There is some debate whether the first rider of the Pony Express was Billy Richardson (back row, left) or Johnny Fry (next to him).
The Pony Express was a horse relay mail carrying system operating in both directions between Missouri and California. The service carried the mail in 10 days from St. Joseph to Sacramento, and cut in half the time required to send mail by coach. It continued for 18 months, from April 1860 until October 1861, when the cross-country telegraph was completed.
In all, 308 runs were made each way, delivering 34,753 pieces of mail. Postage was $5 per half ounce at first, but was later reduced to $1 a half ounce. Each run carried up to 20 pounds of mail. Most accounts in-dicate about 90 Pony Express rid-ers, 119 relay stations and 500 horses were used at one time or an-other during the 18 months.
On an average day, the Pony Expressman rode 75 to 100 miles.
Johnny Fry, listed by some as the first rider, was little more than a boy when he entered the Express service. He was from Missouri and weighed under 125 pounds. An early account states, “Though small in stature, he was every inch a man. His run was from St. Joseph to Seneca, Kan., about 80 miles, which he covered in an average of 121/2 miles per hour, including all stops.” He later en-tered the Union Army, and was killed in 1863 in a hand-to-hand fight in which he was credited with killing five assailants before he was killed himself.
In addition to contributing men to Civil War forces, the Pony Express had other prominent associations with the great conflict. By mid-1861, for example, the Pony Express was carrying 32 pounds of government mail per month, some of it to President Lincoln and much of it related to military matters.
One famous illustration of how the Pony Express allegedly helped save California for the Union is the Pony Express letter that foiled a plot to turn military stores over to the South in California.
Johnny Fry-Pony Express Rider-Killed By Quantrill’s Confederate Raiders
The Pony Express began operation on April 3, 1860, and lasted just 18 months. The goal was to provide a mail route from St. Joseph to California. Averaging less than 10 days per run on the 2,000-mile route, traveling through the storms and heat of summer, and the snow and cold of winter, through American Indian lands, and rough terrain, the Pony Express became one of the West’s most colorful stories.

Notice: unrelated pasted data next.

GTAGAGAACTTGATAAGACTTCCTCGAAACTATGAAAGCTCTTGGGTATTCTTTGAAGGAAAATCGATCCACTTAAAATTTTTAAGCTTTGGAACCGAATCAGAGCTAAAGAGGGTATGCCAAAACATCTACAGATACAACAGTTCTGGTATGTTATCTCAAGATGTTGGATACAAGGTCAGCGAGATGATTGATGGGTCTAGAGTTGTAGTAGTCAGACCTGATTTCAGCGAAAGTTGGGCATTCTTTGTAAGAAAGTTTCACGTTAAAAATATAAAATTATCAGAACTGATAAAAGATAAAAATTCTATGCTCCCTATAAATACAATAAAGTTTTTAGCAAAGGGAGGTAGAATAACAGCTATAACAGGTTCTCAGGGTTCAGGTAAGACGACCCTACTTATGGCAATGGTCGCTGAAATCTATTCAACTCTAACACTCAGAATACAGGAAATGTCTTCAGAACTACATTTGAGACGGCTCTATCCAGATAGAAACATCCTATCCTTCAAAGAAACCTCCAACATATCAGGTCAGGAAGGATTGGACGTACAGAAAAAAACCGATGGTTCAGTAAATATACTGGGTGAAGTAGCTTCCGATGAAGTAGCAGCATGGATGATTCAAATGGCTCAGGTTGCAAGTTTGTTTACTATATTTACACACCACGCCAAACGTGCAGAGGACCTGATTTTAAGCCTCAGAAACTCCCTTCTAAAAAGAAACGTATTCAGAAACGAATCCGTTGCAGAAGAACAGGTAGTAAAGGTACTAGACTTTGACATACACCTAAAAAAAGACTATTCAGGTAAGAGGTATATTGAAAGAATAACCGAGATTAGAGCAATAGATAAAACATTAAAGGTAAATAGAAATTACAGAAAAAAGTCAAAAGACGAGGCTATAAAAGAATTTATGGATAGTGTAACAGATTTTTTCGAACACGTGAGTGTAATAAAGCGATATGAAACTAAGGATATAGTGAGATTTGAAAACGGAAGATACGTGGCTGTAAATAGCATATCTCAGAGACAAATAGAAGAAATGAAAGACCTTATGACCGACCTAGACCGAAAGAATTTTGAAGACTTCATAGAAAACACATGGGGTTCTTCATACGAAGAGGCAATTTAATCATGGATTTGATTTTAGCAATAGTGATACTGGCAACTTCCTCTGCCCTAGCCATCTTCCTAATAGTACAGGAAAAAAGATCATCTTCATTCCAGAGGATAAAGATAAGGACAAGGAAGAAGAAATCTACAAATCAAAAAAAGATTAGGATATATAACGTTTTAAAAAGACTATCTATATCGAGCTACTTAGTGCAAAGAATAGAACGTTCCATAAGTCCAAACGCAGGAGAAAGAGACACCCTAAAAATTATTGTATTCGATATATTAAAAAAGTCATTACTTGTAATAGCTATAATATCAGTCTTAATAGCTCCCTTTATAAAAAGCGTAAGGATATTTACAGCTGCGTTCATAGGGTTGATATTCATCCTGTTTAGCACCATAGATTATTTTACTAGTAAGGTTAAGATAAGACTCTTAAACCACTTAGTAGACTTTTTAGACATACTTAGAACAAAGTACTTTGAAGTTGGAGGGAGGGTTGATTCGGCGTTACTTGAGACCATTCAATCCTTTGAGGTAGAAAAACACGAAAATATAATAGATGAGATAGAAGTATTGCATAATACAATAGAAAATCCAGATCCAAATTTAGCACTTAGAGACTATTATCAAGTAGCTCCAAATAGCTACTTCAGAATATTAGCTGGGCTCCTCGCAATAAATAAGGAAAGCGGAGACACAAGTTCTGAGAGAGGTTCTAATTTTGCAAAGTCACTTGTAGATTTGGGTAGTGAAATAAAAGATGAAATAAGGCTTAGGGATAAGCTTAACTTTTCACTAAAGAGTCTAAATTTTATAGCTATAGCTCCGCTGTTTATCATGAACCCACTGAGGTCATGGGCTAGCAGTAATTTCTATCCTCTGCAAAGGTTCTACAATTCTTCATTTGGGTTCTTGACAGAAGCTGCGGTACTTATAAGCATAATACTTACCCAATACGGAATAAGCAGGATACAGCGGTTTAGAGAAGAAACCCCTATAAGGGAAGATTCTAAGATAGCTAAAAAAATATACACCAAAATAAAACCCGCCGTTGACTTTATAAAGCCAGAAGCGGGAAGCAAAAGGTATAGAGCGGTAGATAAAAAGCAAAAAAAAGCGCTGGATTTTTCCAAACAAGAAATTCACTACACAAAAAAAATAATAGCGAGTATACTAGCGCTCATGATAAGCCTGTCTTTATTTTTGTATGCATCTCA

The Pony Express Begins-Fry one of200 young men selected to take part. He was scheduled to leave the station at 5 p.m. April 3, 1860, with his parcel, but the train delivering his pouch was delayed and he did not depart until 7:15 p.m. A cannon boomed, the brass band played, and a crowd of people cheered as Fry’s mount raced from the station. They headed west to Seneca, Kansas, a distance of 80 miles with the leather “mochila” that held 49 letters, five telegrams, and special edition newspapers.
Fry’s horse galloped the short distance to the ferry, which transported them across the Missouri River. At Elwood, Kansas, they followed the trail through the wooded bottoms, across the Kickapoo reservation, and to Seneca, where another rider and horse were ready to continue the trek.
To ensure the fastest transport, Pony Express horses carried a maximum of 165 pounds, which included the 20-pound mochila and the rider whose weight could not exceed 125 pounds. Other items were a water sack, a horn to alert the station, a Bible, and two weapons: a revolver and optional rifle. Fresh horses were provided every 10 to 15 miles at stations along the trail. Two minutes was allowed to switch horses and transfer the mail pouch before heading off on the next leg. Riders were replaced every 60 to 80 miles. Though the company proved that rapid transcontinental communication was indeed possible, the contract went to the operators of the Butterfield Overland stage line.
The experiment was costly: approximately 500 horses, nearly 200 stations, a similar number of station employees, and 80 riders. Even with charges of $5 per letter, the company could only recover about 10 percent of its costs. The transcontinental telegraph line, completed by the fall of 1861, sealed its doom. Fry went on to become a soldier in the Union army and was killed in 1863 in Baxter Springs in conflict with William Quantrill’s raiders.
Clark Chapter #13 UDC was named for the four Confederate soldier sons of a widowed mother in Sumner County, TN, Mrs. Emma Douglass Clark, widow of William F. Clark. Their four sons, Edward Clark, Reuben Douglas Clark, David Fulton Clark, and Charles Clark, all served in the Confederate States Army. Three of the sons died in service; only Charles Clark survived the War and returned home to Sumner County. The sacrifice of Emma Clark is memorialized in the name of Clark Chapter #13 UDC.
On the summit of a rough and rugged hill, that rises above Station Camp Creek in Gallatin, Tennessee, stands the home of William F. Clark, of Maryland, and his wife, Emma Douglass, of Sumner County. The couple reared a large family of children of which there were four boys who served in the Confederate States Army: Reuben Douglass, Charles, David Fulton, and Edward.